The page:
Ukraine reminds Georgia of its war with Russia
Russia invaded Georgia in 2008. For many Georgians, this means that the country must clearly stand with Ukraine. But the government is more cautious.
Khurvaleti, Georgia – Georgian farmer Tina Marghishvili remembers the forest planted by her father when she hears the latest news from Ukraine. She remembers her childhood home, her cows, her family’s garden – all the land and stuff her family hasn’t seen since 2008, when Russian soldiers took her to their house during that year’s Russo-Georgian War. Was forced from hometown.
“I watch Ukraine news, I remember 2008, and it makes me cry,” said Ms. Marghishvili, 57, who now lives in a camp for Georgians displaced by the 2008 war. “Georgia should impose sanctions on Russia, block them, boycott their exports.”
And for Ms. Marghishvili, the big mystery is this: why hasn’t the Georgian government already done so?
With Russia borders post-Soviet countries such as Georgia, which are torn between Russian and Western influence, the Russian invasion of Ukraine has presented governments with a strategic dilemma.
Apart from Belarus, no one has supported the Russian invasion. But neither has he strongly opposed it – for fear of upsetting a key neighbor that is a major source of trade and remittances, a guarantor of the security of some countries and a potential aggressor for others.
A small, mountainous country of 3.7 million people at the southeastern tip of the European continent, Georgia is running up perhaps the narrowest gauntlet. Russia invaded parts of Georgia 14 years ago, and Russian forces still defend South Ossetia and Abkhazia, two separatist states that broke away from Georgia during the 1990s and then expanded in 2008. This has put Russia under de facto control of about a fifth of the Georgians. The area, which includes the town of South Ossetia, where Ms. Marghishvili once lived.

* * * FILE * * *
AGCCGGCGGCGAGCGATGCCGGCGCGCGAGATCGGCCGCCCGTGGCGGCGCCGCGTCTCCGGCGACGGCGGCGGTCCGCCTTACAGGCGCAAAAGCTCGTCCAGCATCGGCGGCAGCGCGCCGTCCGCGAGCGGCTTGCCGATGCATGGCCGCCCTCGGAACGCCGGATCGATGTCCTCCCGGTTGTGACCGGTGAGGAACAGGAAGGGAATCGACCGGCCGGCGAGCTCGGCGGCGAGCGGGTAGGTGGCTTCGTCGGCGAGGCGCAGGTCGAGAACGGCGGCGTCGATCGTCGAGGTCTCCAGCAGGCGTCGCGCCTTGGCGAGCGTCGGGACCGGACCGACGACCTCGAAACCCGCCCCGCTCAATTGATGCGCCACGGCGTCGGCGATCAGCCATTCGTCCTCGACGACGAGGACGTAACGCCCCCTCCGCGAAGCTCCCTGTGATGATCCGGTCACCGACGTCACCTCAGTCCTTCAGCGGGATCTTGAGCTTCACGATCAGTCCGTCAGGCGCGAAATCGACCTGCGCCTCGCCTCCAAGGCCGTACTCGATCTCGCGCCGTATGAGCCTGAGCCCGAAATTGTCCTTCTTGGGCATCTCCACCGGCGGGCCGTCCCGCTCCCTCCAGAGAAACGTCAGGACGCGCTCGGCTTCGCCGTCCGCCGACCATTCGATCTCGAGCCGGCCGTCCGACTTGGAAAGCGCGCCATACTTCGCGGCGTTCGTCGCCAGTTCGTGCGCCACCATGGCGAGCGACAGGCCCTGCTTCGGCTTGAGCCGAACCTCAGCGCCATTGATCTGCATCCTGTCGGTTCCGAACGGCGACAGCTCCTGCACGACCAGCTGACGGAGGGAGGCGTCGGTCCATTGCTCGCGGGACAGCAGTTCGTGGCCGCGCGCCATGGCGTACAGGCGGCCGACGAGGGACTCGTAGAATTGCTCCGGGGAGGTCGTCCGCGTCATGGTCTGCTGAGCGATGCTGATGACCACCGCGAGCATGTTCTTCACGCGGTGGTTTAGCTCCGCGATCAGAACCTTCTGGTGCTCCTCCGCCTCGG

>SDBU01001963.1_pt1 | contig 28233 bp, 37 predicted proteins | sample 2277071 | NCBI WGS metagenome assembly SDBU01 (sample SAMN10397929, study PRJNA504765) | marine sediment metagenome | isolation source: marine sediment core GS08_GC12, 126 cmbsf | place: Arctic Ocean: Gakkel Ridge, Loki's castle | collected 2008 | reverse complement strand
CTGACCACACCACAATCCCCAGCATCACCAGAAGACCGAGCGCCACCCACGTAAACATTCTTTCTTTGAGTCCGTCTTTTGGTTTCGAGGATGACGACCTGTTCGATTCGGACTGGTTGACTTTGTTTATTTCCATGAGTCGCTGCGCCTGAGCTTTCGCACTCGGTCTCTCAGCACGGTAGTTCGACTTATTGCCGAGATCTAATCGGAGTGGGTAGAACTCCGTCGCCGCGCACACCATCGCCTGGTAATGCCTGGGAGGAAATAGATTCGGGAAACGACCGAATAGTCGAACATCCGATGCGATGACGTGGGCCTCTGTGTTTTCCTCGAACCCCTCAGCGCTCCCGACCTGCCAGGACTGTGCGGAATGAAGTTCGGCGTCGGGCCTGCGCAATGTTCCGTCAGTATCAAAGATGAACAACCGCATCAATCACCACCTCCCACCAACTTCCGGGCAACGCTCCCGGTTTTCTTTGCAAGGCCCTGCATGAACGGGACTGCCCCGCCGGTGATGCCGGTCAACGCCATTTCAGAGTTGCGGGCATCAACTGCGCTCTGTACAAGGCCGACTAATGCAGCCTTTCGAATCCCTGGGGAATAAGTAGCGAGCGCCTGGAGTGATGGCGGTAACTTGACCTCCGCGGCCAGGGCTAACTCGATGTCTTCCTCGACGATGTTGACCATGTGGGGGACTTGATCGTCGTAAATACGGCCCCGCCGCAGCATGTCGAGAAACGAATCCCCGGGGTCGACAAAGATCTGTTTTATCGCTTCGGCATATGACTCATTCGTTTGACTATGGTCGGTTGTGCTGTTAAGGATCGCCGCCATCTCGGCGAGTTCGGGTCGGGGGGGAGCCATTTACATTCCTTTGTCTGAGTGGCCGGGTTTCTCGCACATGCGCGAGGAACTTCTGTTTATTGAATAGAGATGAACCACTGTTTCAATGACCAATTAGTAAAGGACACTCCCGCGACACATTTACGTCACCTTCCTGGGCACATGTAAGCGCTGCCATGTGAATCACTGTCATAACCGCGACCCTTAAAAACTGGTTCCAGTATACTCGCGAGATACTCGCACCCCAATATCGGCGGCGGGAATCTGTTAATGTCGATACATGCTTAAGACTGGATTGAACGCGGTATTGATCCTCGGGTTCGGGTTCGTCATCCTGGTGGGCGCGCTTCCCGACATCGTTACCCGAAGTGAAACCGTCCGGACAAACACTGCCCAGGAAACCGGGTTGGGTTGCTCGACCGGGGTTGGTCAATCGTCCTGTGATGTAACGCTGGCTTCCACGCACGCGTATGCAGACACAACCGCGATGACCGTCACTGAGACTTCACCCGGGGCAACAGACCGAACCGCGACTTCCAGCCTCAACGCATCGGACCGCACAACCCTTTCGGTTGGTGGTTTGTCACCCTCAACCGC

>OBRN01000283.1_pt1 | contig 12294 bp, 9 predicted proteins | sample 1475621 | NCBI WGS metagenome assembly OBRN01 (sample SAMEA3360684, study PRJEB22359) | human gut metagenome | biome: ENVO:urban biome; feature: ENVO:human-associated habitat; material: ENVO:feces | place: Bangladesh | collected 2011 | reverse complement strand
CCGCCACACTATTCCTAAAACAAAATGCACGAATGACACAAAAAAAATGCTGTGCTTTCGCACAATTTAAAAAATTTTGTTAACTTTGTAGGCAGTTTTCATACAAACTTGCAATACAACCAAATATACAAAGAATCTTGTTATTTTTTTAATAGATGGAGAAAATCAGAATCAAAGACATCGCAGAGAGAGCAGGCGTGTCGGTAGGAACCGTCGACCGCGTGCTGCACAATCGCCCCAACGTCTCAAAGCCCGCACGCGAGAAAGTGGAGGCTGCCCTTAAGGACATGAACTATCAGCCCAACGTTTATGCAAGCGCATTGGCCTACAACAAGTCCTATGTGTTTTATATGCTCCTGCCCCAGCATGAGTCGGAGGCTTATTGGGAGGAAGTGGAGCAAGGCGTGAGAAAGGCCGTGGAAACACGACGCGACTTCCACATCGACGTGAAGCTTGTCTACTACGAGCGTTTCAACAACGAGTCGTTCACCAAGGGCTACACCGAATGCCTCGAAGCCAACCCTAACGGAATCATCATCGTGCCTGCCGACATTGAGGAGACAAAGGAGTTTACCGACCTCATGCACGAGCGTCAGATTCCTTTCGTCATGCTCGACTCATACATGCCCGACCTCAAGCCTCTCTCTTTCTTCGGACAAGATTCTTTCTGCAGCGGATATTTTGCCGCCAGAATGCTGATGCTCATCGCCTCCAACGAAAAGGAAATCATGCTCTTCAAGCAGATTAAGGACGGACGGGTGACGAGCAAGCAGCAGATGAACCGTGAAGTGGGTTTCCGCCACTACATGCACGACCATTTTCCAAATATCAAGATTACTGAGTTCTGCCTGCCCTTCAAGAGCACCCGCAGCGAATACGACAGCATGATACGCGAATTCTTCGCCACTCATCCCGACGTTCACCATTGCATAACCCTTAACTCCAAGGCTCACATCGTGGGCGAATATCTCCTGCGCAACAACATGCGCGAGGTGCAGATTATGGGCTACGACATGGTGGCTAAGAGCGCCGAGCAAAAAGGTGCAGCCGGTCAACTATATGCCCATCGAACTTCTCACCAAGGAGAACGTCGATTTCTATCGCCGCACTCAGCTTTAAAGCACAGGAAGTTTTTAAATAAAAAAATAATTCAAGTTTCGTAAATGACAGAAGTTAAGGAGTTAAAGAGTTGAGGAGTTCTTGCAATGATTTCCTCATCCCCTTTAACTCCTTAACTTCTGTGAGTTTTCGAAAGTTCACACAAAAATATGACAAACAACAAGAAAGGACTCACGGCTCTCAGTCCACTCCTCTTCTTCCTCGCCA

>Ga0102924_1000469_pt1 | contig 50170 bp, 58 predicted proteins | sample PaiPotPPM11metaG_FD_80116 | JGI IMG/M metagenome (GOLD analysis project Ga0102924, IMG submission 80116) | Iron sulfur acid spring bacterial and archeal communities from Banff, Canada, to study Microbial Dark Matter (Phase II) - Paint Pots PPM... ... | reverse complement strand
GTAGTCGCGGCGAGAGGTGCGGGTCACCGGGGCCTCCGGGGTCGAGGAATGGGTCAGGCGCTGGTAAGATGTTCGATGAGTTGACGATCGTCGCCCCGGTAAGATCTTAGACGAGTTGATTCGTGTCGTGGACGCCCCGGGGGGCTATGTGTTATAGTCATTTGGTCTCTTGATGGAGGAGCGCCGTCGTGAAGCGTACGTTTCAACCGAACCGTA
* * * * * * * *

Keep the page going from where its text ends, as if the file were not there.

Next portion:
For the Georgian government, this uncertain dynamic makes it unwise to speak too strongly against Russia, lest Russia turn on Georgia further.
“We live next to a volcano,” said Georgi Khelashvili, a legislator from Georgia’s ruling party, the Georgian Dream. “The volcano just erupted, and it so happens that lava is currently flowing on the other side of the mountain.”
But this cautious approach has landed the Georgian government with much of its population in trouble – creating a far more pronounced conflict between Ukraine and majority opinion on government policy than in most European countries.
Recent polling shows that nearly 60 percent of Georgians want a stronger stance on Ukraine from their elected officials, and many have hung Ukrainian flags from their apartments and offices in the Georgian capital, Tbilisi. Thousands of Georgians have rallied to support Ukraine and to criticize the government’s similar approach to a fraternal nation.
“We have different lands and different countries, but we have the same sky and we have the same enemy,” said Dato Turashvili, a popular Georgian novelist, and one of the many Georgians to have visited his home country. A Ukrainian flag was hoisted outside.
“The Georgian government says, ‘It’s better to be careful, Russia is dangerous’ – but that doesn’t matter to the Kremlin,” Mr Turashvili said. “If they take Kyiv, they will take Tbilisi.”
The government says the criticism is unfair, as it has taken some measures that could anger Russia.
Days after the invasion began, Georgia submitted an expedited application for membership in the European Union – a huge symbolic sign of its pro-Western orientation, as full membership is years away. The government sent humanitarian aid to Ukraine, admitted more than 5,000 Ukrainian refugees and voted in favor of a UN resolution condemning the invasion of Ukraine.
Georgia has also admitted more than 30,000 Russians since the start of the war, of whom 12,000 have remained there, with Tbilisi joining Istanbul as one of the primary destinations for a new wave of young Russian exiles.
But despite growing anger from Georgian society, the Georgian government has generally avoided directly condemning Russia, and has refused to impose sanctions on the Russian economy. The government has clashed with the country’s formal president, who has taken a strong position; prevented a charter plane of Georgian volunteers from going to Ukraine; and blocked the entry of many Russian dissidents.
The Georgian prime minister, Irakli Garibashvili, also dismissed the effectiveness of the sanctions, suggesting that no outside actor could save Ukraine – a remark that many Georgians found unnecessary defeat. Notably, Russia did not include Georgia in the list of countries it considered unfriendly, while Ukraine has withdrawn its ambassador to Georgia.
All this has led to accusations that the Georgian Dream has been co-opted by Moscow – unproven claims that have nonetheless gained momentum because the party’s founder and former leader, billionaire Bidzina Ivanishvili, made most of his fortune in Russia. Representatives for Mr. Ivanishvili ignored several interview requests. But he no longer has a formal role in the party, and the party denies claims of Russian interference.